Bhaṅgi (भङ्गि) in the Sanskrit language is related to the Prakrit words: Bhaṃgi, Bhaṃgī.
[Sanskrit to German]
Sanskrit, also spelled संस्कृतम् (saṃskṛtam), is an ancient language of India commonly seen as the grandmother of the Indo-European language family (even English!). Closely allied with Prakrit and Pali, Sanskrit is more exhaustive in both grammar and terms and has the most extensive collection of literature in the world, greatly surpassing its sister-languages Greek and Latin.
Bhangi in Hindi refers in English to:—(nm) a sweeper, scavenger; a low caste in the traditional Hindu caste set-up; (nf) see [bhamgima]..—bhangi (भंगी) is alternatively transliterated as Bhaṃgī.
1) Bhaṃgi (भंगि) in the Prakrit language is related to the Sanskrit word: Bhaṅgi.
2) Bhaṃgī (भंगी) also relates to the Sanskrit word: Bhaṅgī.
3) Bhaṃgī (भंगी) also relates to the Sanskrit word: Bhṛṅgī.
Prakrit is an ancient language closely associated with both Pali and Sanskrit. Jain literature is often composed in this language or sub-dialects, such as the Agamas and their commentaries which are written in Ardhamagadhi and Maharashtri Prakrit. The earliest extant texts can be dated to as early as the 4th century BCE although core portions might be older.
1) [noun] the tall, annual shrub Cannabis sativa of Cannabinaceae family; hemp.
2) [noun] any substance, such as marijuana, hashish, etc., made from the leaves and flowers of this plant.
3) [noun] a person addicted to narcotic or hallucinogen substances as marijuana, hashish, etc.
--- OR ---
1) [noun] the act of breaking, splitting or being broken, shattered.
2) [noun] a breach; a rift; cleft.
3) [noun] a bend; a turn.
4) [noun] the condition or quality of not being permanent or lasting for a longer time; transitoriness; momentariness.
5) [noun] a crooked, circumambulatory road.
6) [noun] an undulation created on the surface of a water-body by internal or external agitation; a wave.
7) [noun] the act or practice of deceiving; deception.
8) [noun] a reason or motive for doing or refraining from doing something.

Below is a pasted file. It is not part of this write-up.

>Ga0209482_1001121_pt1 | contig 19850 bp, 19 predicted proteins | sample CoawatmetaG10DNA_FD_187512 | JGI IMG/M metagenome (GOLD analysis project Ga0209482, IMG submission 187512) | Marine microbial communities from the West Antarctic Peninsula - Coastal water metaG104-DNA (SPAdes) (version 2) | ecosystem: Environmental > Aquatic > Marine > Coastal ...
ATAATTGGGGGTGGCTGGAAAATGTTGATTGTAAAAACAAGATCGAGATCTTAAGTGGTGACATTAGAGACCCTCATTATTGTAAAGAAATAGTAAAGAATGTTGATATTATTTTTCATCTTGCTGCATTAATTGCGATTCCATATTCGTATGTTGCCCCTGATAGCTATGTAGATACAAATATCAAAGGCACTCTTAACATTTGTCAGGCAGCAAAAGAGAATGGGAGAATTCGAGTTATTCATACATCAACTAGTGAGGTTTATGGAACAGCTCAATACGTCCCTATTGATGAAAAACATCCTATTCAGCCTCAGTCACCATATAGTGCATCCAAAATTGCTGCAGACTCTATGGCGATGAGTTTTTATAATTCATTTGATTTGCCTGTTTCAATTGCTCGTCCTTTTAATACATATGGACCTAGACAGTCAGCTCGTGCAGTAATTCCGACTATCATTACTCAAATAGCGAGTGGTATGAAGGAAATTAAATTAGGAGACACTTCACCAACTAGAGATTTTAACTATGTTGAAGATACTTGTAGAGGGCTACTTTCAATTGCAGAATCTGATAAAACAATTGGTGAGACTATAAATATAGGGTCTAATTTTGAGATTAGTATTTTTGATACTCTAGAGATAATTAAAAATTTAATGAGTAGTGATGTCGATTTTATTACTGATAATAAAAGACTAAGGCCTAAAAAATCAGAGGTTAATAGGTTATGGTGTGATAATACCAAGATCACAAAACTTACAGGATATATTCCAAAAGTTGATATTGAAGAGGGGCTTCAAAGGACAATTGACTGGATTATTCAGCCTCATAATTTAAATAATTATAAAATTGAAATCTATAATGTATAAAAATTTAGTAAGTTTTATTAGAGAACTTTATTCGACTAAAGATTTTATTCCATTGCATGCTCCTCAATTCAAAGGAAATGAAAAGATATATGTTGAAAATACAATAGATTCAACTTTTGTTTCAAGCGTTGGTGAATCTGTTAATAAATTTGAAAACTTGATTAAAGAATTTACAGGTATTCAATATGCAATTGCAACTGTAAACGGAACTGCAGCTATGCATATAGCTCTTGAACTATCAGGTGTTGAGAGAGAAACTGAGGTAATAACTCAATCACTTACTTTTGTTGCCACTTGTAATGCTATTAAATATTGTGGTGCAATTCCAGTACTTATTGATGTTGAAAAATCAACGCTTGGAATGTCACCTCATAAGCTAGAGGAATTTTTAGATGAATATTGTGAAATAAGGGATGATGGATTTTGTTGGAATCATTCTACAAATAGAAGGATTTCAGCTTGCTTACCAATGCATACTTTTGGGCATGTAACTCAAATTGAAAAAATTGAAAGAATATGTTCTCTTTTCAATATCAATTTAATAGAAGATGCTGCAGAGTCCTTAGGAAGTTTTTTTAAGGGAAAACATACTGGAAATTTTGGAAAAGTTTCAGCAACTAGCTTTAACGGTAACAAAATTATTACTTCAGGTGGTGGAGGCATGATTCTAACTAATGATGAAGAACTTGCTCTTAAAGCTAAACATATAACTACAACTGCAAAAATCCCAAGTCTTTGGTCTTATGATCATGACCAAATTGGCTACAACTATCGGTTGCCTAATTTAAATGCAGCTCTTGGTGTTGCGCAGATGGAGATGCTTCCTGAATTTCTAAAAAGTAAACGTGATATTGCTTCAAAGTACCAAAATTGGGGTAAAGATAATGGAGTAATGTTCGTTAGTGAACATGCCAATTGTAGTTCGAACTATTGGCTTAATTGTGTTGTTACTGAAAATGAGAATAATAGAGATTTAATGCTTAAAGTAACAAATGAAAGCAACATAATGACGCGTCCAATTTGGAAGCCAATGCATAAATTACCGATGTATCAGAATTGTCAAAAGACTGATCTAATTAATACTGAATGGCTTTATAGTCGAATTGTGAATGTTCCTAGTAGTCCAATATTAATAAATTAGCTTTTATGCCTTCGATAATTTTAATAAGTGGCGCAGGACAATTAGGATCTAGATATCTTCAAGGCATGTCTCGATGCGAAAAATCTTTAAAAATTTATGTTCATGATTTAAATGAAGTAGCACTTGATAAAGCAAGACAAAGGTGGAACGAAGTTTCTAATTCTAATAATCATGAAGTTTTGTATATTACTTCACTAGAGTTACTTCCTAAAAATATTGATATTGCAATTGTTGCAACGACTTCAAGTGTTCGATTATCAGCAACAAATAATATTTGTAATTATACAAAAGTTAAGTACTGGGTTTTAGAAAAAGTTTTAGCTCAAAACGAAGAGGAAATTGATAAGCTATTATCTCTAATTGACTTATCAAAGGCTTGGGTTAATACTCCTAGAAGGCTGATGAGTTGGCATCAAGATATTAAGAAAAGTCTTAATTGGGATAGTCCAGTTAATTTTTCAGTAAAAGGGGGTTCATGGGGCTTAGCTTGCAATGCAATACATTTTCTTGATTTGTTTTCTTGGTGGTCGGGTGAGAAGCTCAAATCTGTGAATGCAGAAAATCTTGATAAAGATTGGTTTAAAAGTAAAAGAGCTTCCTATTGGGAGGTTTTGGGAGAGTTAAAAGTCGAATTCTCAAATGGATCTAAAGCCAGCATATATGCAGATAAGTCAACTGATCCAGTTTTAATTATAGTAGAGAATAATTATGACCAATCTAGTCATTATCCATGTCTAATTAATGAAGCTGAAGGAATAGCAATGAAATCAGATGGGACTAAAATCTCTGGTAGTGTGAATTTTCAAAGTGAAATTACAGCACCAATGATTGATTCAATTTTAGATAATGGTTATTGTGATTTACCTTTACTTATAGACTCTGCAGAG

9) [noun] a way or method in which something is done or happens or must be done; a manner.
10) [noun] the way a person is standing; the physical attitude of a person.
11) [noun] the manner in which something is expressed or displayed.
12) [noun] the act of dallying; flirting, toying or trifling; dalliance.
13) [noun] a style that is particular to a person or assumed by a person deliberately to impress others.
--- OR ---
Bhaṃgi (ಭಂಗಿ):—[noun] a person who sweeps public roads and places; a sweeper.
--- OR ---
1) [noun] a wrapped bundle conveyed or to be conveyed through postal or railway services; a parcel.
2) [noun] a large bag filled completely with something and the mouth is tied or stitched with a thread or string.
Kannada is a Dravidian language (as opposed to the Indo-European language family) mainly spoken in the southwestern region of India.
See also (Relevant definitions)
Starts with (+15): Bhamgia, Bhamgiga, Bhamgilla, Bhamgimukka, Bhamgipatti, Bhamgisu, Bhamgita, Bhamgite, Bhamgivade, Bhamgiveru, Bhangi-gida, Bhangi-mara, Bhangibhakti, Bhangibhashana, Bhangibhava, Bhangibhira dikshita, Bhangibhuta, Bhangicangi, Bhangika, Bhangil.
Ends with: Anekabhamgi, Bahubhangi, Bhavatribhangi, Byabhangi, Dvibhamgi, Kshanabhamgi, Mukhabhangi, Nrityabhamgi, Patrabhangi, Pattrabhangi, Shubhangi, Svarabhakti, Tiabhamgi, Tribhamgabhamgi, Tribhangi, Uktibhamgi, Vibbhamgi, Vibhangi, Vyabhangi.
Full-text (+25): Pattrabhanga, Bhangibhava, Bhangibhuta, Bhangivikara, Tribhangi, Bhangimat, Bhamgi, Bhangibhakti, Bahubhangi, Patrabhangi, Bhamgiga, Bhamgimukka, Vibhangi, Bhanga, Bhangya, Bhringi, Pattrabhangi, Vyakuti, Bhangimant, Saptabhanginaya.
Search found 18 books and stories containing Bhangi, Bhāṅgī, Bhaṅgī, Bhaṅgi, Bhamgi, Bhaṃgi, Bhaṃgī, Bhāṃgi, Bhāṅgi, Bhāngi; (plurals include: Bhangis, Bhāṅgīs, Bhaṅgīs, Bhaṅgis, Bhamgis, Bhaṃgis, Bhaṃgīs, Bhāṃgis, Bhāṅgis, Bhāngis). You can also click to the full overview containing English textual excerpts. Below are direct links for the most relevant articles:
Brihad Bhagavatamrita (commentary) (by Śrī Śrīmad Bhaktivedānta Nārāyana Gosvāmī Mahārāja)
Verse 2.4.70 < [Chapter 4 - Vaikuṇṭha (the spiritual world)]
Verse 2.3.159 < [Chapter 3 - Bhajana (loving service)]
Verse 2.4.74 < [Chapter 4 - Vaikuṇṭha (the spiritual world)]
Gati in Theory and Practice (by Dr. Sujatha Mohan)
Gati in Maṇipurī < [Chapter 4 - Practice of Gati]
Gati in classical dance form of Oḍissi < [Chapter 4 - Practice of Gati]
Chaitanya Bhagavata (by Bhumipati Dāsa)
Verse 3.4.31 < [Chapter 4 - Descriptions of Śrī Acyutānanda’s Pastimes and the Worship of Śrī Mādhavendra]
Verse 2.23.394 < [Chapter 23 - Wandering about Navadvīpa On the Day the Lord Delivered the Kazi]
Verse 1.8.138 < [Chapter 8 - The Disappearance of Jagannātha Miśra]
Harijans of Mehesana < [July 1960]
Champion of the Marginalised < [October – December, 2006]
Gandhiji's Sarvodaya Ideal and Ruskin’s “Unto this Last” < [July – September 1977]
Garga Samhita (English) (by Danavir Goswami)
Verse 1.6.43 < [Chapter 6 - Description of Kaṃsa’s Strength]
Bhakti-rasamrta-sindhu (by Śrīla Rūpa Gosvāmī)
Verse 2.1.234 < [Part 1 - Ecstatic Excitants (vibhāva)]
Verse 3.3.76 < [Part 3 - Fraternal Devotion (sakhya-rasa)]
Verse 1.2.239 < [Part 2 - Devotional Service in Practice (sādhana-bhakti)]